When it comes to making protein shakes, I’ve often found myself wondering if freezing them is a viable option.
After all, life can get hectic, and having ready-to-go protein shakes in the freezer might make it easier to stay on track.
So I tested it.
From my experience, I found that it is possible to freeze protein shakes, however with a few caveats in mind.
- Freezing protein shakes for short periods, 48–96 hours, is generally fine and does not affect the taste too much.
- However, longer freezing periods (greater than 4 days) result in icy particles or texture changes in certain shakes with a low-carb, high-protein composition.
- The key is to ensure the shake is well-blended and has an appropriate consistency before freezing to ensure a smooth, drinkable shake once thawed.
- Shakes that use high-quality whey protein (90% protein per scoop or above) freeze better than lower-quality protein powders or plant-based proteins.
How to Properly Freeze Protein Shakes
Here are the steps I followed to freeze my protein shakes:
- Blend well: Before freezing, make sure the protein shake is well blended to avoid any chunks or inconsistent texture. This is especially important if you’re using fresh fruit because any chunks that are frozen will become mushy when de-thawed.
- Choose the right container: Select a freezer-safe container that allows for expansion as the liquid freezes. Avoid using glass containers or protein shake bottles, as they might crack or burst when the shake expands during freezing.
- Leave headspace: As the shake freezes and expands, it’s essential to leave some room at the top of the container, allowing for that expansion without causing spills or breakages. I like to leave about 2 inches from the top of the container.
- Seal and label: If you’re meal-prepping multiple shakes, then seal the container tightly, and label it with the date and contents to remember when and what you’ve frozen. If you’re only freezing one shake at a time, then there’s no need to label anything.
- Proper freezing duration: It’s best to limit the freezing duration to 48–96 hours. Longer freezing causes icy particles to form. The icy particles don’t impact the taste, but more so the texture once de-thawed. I tested freezing a protein shake for up to 10 days and it tasted fine once it was de-thawed, but the texture wasn’t as smooth when compared with freezing for shorter durations.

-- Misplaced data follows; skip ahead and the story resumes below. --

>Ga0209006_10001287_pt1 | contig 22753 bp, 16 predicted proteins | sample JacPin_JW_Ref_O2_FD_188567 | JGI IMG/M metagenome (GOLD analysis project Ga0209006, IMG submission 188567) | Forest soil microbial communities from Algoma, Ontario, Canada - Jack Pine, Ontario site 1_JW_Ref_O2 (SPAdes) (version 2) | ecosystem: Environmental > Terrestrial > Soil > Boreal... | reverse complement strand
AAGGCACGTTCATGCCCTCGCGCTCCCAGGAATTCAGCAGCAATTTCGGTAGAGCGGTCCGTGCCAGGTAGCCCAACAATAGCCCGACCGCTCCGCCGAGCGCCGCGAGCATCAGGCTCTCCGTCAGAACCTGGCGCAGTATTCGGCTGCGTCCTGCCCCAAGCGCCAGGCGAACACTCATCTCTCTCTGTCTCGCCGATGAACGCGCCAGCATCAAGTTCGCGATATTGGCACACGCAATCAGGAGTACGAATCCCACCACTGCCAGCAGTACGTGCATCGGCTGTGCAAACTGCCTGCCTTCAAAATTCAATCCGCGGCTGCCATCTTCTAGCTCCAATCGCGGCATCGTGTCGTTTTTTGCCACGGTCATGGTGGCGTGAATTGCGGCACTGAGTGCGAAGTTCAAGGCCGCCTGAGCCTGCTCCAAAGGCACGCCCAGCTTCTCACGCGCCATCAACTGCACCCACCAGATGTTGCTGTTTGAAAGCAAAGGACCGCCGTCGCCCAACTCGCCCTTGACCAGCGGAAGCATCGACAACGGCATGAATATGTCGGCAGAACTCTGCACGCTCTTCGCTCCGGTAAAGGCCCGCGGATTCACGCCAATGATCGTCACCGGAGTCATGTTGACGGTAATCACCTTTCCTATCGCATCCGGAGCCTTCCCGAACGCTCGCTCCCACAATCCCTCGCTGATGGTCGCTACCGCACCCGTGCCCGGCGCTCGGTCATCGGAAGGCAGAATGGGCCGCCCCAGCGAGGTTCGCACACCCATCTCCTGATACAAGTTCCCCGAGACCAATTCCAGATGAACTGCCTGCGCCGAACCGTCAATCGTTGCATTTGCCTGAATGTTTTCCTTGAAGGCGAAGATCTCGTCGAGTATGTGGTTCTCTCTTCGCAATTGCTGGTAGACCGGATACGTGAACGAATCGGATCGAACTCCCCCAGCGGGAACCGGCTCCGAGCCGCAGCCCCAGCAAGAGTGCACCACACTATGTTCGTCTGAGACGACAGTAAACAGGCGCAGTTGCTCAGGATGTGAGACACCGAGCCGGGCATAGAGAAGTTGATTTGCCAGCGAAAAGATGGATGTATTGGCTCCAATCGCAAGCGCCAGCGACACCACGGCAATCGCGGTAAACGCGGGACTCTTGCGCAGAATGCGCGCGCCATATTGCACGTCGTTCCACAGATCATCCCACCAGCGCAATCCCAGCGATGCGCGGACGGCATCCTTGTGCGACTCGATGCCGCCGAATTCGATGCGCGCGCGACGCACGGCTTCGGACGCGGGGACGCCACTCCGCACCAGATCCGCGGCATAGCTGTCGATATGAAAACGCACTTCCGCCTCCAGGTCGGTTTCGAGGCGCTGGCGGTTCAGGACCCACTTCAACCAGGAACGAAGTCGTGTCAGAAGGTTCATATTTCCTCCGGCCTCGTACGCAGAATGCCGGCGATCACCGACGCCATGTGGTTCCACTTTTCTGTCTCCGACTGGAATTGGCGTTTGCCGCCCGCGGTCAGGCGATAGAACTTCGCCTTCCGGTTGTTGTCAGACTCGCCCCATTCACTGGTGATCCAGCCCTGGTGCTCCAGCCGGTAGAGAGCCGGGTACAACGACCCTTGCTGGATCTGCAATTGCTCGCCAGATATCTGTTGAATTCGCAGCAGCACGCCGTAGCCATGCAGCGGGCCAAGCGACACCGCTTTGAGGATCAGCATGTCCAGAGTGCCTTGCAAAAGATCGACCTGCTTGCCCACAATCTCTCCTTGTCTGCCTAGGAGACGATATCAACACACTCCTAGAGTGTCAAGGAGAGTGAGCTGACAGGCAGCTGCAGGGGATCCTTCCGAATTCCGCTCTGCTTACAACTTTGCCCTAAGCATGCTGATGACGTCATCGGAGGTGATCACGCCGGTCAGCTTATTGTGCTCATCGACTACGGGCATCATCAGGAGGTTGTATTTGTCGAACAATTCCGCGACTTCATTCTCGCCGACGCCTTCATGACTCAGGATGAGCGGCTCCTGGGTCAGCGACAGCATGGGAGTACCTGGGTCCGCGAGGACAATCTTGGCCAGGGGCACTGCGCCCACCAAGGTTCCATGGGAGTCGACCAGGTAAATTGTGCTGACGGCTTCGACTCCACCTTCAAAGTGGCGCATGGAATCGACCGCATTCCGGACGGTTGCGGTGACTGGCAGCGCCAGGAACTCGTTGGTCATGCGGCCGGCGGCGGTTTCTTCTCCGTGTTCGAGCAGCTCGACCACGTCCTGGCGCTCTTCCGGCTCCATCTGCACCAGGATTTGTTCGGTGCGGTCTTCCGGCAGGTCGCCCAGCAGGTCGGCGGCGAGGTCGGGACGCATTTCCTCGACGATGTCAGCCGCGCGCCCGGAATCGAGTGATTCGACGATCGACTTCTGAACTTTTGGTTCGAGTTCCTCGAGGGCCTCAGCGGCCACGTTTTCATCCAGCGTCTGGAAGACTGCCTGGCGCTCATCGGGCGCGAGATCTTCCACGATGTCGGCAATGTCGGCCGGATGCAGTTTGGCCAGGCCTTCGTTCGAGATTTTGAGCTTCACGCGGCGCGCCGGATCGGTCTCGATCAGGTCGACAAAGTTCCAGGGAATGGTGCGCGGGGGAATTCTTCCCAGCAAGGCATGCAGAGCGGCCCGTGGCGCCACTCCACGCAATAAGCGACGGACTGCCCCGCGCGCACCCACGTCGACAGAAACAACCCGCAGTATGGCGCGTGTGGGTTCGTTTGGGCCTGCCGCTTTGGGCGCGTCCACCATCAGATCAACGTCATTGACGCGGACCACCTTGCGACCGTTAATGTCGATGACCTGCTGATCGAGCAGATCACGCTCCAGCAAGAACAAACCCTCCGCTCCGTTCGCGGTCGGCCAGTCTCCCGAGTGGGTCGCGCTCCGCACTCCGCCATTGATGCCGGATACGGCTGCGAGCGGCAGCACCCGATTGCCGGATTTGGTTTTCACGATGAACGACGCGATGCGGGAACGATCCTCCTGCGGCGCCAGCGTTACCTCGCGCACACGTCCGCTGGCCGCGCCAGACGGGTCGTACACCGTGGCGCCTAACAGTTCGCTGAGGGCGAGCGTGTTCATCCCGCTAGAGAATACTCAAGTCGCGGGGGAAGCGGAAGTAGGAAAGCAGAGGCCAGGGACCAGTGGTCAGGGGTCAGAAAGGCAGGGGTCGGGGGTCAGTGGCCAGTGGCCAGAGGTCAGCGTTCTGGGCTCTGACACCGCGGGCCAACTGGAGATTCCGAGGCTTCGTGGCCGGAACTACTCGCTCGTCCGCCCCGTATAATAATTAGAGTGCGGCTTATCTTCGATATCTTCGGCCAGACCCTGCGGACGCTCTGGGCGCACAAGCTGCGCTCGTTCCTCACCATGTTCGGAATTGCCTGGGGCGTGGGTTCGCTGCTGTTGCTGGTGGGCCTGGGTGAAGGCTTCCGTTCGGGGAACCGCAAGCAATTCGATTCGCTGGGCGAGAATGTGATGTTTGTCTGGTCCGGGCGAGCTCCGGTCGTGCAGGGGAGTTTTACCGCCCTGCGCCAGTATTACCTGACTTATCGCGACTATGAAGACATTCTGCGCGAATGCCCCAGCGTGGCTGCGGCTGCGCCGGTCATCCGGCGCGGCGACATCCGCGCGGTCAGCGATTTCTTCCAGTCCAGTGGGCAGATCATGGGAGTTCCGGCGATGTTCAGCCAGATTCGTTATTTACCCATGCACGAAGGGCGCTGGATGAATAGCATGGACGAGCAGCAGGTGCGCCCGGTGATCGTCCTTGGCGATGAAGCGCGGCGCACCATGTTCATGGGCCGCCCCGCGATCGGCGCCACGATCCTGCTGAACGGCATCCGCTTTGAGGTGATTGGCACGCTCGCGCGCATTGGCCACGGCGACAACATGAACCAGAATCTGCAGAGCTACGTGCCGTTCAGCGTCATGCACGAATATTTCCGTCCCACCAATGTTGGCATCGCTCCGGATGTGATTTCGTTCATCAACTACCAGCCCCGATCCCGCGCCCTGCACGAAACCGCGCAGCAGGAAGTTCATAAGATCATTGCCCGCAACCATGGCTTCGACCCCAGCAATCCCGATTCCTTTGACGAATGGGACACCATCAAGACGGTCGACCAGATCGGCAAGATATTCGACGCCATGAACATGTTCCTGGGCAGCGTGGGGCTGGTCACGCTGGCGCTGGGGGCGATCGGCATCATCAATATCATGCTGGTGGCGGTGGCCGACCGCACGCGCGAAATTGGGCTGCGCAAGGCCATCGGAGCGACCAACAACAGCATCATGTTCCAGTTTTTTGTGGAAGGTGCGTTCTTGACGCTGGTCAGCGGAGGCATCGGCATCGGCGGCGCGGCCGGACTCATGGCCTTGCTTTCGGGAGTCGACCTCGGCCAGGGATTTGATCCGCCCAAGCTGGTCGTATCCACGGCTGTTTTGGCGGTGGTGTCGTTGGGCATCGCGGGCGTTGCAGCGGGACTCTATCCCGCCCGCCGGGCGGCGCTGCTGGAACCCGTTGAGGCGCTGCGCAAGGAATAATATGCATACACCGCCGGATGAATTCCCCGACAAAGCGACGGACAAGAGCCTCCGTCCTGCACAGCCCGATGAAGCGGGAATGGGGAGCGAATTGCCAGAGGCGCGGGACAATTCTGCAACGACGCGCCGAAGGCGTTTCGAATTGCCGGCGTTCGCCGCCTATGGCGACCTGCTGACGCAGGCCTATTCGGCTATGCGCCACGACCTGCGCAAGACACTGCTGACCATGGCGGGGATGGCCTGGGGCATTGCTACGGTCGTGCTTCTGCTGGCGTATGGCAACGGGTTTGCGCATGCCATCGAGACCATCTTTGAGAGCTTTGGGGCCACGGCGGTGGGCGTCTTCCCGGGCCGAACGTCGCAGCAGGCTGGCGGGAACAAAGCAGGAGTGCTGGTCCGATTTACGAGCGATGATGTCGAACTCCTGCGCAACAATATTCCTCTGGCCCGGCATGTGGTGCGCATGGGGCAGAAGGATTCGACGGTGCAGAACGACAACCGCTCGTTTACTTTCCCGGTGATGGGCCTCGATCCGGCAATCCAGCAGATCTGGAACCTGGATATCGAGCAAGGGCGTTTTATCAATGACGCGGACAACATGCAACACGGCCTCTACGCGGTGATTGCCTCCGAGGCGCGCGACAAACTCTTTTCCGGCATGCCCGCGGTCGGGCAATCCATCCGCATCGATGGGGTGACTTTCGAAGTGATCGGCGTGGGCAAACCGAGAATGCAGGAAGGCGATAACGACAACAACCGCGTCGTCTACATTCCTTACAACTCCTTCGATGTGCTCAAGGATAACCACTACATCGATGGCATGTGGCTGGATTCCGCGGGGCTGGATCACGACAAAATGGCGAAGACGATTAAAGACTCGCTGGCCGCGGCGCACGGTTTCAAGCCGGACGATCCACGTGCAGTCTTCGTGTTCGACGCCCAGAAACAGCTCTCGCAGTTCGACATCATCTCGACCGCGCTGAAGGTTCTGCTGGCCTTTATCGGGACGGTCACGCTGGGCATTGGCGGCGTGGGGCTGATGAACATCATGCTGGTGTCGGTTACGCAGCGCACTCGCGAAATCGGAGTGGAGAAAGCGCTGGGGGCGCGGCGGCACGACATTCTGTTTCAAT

When you’re ready to consume the frozen protein shake, take it out of the freezer, and let it thaw gradually in the refrigerator overnight or at room temperature. Give it a quick shake or stir before drinking to ensure a uniform consistency.
Freezing Protein Shakes: Pros & Cons
Freezing protein shakes can have some benefits, such as preserving their freshness and making them more enjoyable to consume.
I actually found a defrosted protein shake tasted more like a slushy, which seemed like a treat.
Also, if you’re someone who meal preps, freezing protein shakes can be a great way to save time throughout the week.
For example, I would defrost my protein shake overnight by putting it in the fridge, and then in the morning, all I would need to do is give it a quick shake and my breakfast was ready to go.
However, there can be some drawbacks to freezing protein shakes.
For example, the texture and consistency might change after freezing and thawing.
If the shake has a high water content, it’s likely to form ice crystals, which can affect the overall experience of drinking the shake. However, as I said, if you like the consistency of “slushies”, then this won’t be a con.
Moreover, depending on the ingredients, some shakes might not freeze well, leading to separation or clumping (more on this below).
- Related: How Long Do Protein Shakes Last?
Is It Safe To Freeze Protein Powder?
According to Amanda Parker, Nutrition Coach at FeastGood.com, freezing protein powder is safe and doesn’t damage its nutrients.
One common concern when doing so is the potential for changes in the powder’s texture, such as clumping.
However, Parker says that a good shake or stir can easily fix this issue.